Jane Austen’s dearest friend Martha Lloyd once wrote this recipe for mock turtle soup:
Mrs. Fowle’s Mock Turtle Soup:
Take a large calf’s head. Scald off the hair. Boil it until the horn is tender, then cut it into slices about the size of your finger, with as little lean as possible. Have ready three pints of good mutton or veal broth, put in it half a pint of Madeira wine, half a teaspoonful of thyme, pepper, a large onion, and the peel of a lemon chop’t very small. A ¼ of a pint of oysters chop’t very small, and their liquor; a little salt, the juice of two large onions, some sweet herbs, and the brains chop’t. Stand all these together for about an hour, and send it up to the table with the forcemeat balls made small and the yolks of hard eggs.
If you only just skimmed over that quote, you might have missed the part about “the brains chop’t.”
Victorians were crazy for mock turtle soup, which was made from calves’ heads and used actual brains to simulate the texture of turtle meat. The brains were, as Lloyd recommends, chop’t, then formed into balls – called brain balls. Yes, brain balls. I’m not sure which is more revolting to me: the idea of eating a turtle, or the idea of eating brains.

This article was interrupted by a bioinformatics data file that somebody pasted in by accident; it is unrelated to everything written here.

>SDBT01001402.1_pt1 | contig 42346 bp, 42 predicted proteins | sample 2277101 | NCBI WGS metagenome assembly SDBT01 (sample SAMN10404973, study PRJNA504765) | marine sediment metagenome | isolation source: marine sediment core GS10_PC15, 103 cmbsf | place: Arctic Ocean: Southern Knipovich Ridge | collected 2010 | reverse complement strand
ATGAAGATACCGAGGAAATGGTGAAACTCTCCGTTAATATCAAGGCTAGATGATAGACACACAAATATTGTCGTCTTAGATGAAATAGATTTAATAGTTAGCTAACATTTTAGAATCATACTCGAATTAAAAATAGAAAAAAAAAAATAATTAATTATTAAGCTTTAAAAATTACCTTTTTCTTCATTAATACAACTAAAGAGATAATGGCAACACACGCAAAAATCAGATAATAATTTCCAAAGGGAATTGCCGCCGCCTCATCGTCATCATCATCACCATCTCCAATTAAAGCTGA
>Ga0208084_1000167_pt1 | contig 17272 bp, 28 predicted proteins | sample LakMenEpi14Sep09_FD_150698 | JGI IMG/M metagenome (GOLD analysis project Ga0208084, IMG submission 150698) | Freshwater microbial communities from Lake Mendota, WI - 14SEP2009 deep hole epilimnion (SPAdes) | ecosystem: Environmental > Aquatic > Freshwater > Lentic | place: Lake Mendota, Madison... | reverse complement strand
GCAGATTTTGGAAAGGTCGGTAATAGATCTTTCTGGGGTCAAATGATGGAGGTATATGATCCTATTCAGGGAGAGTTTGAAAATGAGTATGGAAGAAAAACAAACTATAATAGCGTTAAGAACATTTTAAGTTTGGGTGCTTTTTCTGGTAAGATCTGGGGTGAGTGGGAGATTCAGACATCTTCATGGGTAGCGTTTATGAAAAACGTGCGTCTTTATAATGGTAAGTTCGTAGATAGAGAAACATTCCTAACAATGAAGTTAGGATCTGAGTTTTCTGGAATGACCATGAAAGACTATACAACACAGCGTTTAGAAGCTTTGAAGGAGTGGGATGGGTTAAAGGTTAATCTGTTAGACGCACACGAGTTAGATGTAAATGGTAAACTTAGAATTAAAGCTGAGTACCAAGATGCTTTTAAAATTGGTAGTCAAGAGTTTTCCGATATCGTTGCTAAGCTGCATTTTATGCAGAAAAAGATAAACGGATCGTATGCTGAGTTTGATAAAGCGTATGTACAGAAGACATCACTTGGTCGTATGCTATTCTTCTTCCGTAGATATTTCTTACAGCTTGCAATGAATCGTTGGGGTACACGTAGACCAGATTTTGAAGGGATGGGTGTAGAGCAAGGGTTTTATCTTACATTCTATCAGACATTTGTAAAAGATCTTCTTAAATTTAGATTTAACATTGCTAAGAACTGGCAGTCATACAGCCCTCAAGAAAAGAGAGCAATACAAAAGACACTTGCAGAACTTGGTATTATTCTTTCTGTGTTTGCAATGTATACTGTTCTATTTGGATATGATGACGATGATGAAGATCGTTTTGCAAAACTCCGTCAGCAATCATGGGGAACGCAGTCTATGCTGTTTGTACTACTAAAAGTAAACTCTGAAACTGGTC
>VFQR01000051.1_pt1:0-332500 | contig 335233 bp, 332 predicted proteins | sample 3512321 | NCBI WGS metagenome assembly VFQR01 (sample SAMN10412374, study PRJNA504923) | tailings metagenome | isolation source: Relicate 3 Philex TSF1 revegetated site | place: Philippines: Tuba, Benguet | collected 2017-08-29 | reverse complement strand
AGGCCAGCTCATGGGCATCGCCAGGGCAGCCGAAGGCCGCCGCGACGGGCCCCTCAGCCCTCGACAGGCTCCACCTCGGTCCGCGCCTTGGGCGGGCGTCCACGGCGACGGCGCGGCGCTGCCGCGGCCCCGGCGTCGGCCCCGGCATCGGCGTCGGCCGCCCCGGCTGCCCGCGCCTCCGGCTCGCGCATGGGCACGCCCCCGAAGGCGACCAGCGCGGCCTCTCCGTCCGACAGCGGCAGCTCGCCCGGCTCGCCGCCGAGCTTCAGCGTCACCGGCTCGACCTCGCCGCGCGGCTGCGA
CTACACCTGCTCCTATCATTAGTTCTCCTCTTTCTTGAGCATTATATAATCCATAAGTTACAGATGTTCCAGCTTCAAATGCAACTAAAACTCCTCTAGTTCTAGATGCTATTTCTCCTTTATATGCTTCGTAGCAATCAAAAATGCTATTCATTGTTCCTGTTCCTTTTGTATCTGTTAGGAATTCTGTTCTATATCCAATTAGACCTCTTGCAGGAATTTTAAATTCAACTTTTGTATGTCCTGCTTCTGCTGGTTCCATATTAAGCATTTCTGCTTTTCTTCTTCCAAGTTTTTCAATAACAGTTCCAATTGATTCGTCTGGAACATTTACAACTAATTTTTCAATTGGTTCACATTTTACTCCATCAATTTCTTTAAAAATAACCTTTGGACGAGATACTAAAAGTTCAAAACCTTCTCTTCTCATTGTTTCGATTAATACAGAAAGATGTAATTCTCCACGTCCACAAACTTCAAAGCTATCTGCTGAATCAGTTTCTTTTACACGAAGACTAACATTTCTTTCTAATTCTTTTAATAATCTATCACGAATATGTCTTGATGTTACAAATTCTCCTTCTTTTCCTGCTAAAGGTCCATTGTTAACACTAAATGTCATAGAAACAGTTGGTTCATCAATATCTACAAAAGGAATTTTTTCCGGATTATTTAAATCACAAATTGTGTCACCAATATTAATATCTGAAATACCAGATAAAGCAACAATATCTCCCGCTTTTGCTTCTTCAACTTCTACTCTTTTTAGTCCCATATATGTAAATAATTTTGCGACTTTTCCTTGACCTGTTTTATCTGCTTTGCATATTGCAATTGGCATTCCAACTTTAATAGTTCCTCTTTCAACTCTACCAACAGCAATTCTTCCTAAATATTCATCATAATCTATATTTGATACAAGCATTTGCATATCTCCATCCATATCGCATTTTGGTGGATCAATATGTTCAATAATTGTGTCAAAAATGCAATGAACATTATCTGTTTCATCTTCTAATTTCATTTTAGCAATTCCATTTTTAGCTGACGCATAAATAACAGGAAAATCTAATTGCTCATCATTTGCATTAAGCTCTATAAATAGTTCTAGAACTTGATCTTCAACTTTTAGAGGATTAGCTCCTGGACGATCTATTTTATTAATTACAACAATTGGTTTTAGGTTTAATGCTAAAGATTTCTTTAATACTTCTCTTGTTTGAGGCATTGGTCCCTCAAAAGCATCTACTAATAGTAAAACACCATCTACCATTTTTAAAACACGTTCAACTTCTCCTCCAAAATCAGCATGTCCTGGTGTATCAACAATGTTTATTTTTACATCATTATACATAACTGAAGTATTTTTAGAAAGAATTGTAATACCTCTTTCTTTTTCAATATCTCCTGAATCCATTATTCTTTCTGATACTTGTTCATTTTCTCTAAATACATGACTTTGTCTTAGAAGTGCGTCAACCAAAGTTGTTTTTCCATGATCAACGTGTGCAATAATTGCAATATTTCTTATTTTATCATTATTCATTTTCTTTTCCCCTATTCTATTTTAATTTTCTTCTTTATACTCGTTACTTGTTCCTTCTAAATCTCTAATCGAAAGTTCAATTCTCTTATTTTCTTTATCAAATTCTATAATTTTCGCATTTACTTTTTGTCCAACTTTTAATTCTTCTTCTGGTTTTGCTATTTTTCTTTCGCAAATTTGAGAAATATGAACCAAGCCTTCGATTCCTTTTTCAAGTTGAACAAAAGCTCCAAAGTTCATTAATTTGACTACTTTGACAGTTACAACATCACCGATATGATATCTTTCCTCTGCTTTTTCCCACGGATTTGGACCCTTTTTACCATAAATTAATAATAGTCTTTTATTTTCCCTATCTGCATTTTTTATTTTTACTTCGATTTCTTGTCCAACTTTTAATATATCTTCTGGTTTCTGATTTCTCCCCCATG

Yet, this was such a popular soup that, in an interview about Campbell’s discontinued soups, Andy Warhol apparently said that their mock turtle (which contained real brain balls) was his favourite.
For more creepy victorian foods, click here.
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